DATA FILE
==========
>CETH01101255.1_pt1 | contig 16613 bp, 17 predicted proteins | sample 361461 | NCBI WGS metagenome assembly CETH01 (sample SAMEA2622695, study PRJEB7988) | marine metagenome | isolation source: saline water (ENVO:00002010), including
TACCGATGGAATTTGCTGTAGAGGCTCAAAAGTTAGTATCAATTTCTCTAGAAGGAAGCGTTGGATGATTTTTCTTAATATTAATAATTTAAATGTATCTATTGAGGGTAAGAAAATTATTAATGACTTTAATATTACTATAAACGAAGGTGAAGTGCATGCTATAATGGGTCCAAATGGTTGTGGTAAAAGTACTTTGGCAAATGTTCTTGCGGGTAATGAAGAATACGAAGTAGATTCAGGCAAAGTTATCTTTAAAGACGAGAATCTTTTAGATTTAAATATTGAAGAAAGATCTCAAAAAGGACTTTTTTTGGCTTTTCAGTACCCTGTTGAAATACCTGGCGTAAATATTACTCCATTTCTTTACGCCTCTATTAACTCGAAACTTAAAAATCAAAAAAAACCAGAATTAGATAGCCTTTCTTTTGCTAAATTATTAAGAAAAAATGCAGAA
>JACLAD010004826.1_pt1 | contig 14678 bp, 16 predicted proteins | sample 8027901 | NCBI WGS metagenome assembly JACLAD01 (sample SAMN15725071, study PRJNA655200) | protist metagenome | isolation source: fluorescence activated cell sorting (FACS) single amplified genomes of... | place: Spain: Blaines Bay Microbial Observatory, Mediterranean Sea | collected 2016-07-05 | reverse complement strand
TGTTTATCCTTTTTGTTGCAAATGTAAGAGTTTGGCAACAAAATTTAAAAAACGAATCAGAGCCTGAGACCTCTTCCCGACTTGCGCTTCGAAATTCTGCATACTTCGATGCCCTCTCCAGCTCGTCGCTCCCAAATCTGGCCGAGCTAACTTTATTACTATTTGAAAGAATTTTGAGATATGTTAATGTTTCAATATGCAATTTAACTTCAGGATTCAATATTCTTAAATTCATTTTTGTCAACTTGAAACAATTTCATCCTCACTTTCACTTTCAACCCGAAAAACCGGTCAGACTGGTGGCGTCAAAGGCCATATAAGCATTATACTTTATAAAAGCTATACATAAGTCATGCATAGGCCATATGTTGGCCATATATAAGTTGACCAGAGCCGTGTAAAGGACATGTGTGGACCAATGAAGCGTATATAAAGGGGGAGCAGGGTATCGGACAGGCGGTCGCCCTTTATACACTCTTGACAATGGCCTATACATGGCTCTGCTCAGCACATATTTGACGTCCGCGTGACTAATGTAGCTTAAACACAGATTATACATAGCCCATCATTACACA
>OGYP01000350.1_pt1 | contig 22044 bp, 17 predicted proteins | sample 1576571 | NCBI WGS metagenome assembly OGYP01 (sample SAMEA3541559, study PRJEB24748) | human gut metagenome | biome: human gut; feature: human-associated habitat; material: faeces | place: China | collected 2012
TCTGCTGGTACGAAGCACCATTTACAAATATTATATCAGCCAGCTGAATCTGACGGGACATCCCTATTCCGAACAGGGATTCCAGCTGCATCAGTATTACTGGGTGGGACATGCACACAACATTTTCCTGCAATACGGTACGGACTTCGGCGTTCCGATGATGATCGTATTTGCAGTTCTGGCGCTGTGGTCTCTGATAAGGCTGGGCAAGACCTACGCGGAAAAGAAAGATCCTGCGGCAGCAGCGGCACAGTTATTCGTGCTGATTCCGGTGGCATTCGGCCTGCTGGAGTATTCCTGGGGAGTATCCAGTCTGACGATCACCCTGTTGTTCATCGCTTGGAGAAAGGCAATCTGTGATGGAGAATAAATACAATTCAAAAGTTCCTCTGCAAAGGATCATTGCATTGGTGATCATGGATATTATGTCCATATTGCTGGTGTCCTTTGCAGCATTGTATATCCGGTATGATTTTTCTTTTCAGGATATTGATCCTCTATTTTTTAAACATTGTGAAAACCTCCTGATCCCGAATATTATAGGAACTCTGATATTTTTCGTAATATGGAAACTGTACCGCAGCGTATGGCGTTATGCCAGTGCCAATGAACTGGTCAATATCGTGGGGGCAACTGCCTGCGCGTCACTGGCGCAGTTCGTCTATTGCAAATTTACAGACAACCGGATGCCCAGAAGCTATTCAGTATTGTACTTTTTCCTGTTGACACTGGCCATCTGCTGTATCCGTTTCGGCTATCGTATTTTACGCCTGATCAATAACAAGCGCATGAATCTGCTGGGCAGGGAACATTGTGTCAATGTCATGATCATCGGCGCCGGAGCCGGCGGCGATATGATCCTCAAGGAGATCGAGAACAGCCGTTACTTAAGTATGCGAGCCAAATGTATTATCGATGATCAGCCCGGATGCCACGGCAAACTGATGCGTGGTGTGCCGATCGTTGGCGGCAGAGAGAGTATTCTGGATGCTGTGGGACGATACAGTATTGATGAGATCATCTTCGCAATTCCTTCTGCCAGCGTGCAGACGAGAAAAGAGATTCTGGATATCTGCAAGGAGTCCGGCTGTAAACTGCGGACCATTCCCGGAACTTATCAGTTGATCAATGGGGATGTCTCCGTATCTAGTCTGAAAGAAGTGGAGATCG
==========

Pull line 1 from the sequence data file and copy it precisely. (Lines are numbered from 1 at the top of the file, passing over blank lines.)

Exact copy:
>CETH01101255.1_pt1 | contig 16613 bp, 17 predicted proteins | sample 361461 | NCBI WGS metagenome assembly CETH01 (sample SAMEA2622695, study PRJEB7988) | marine metagenome | isolation source: saline water (ENVO:00002010), including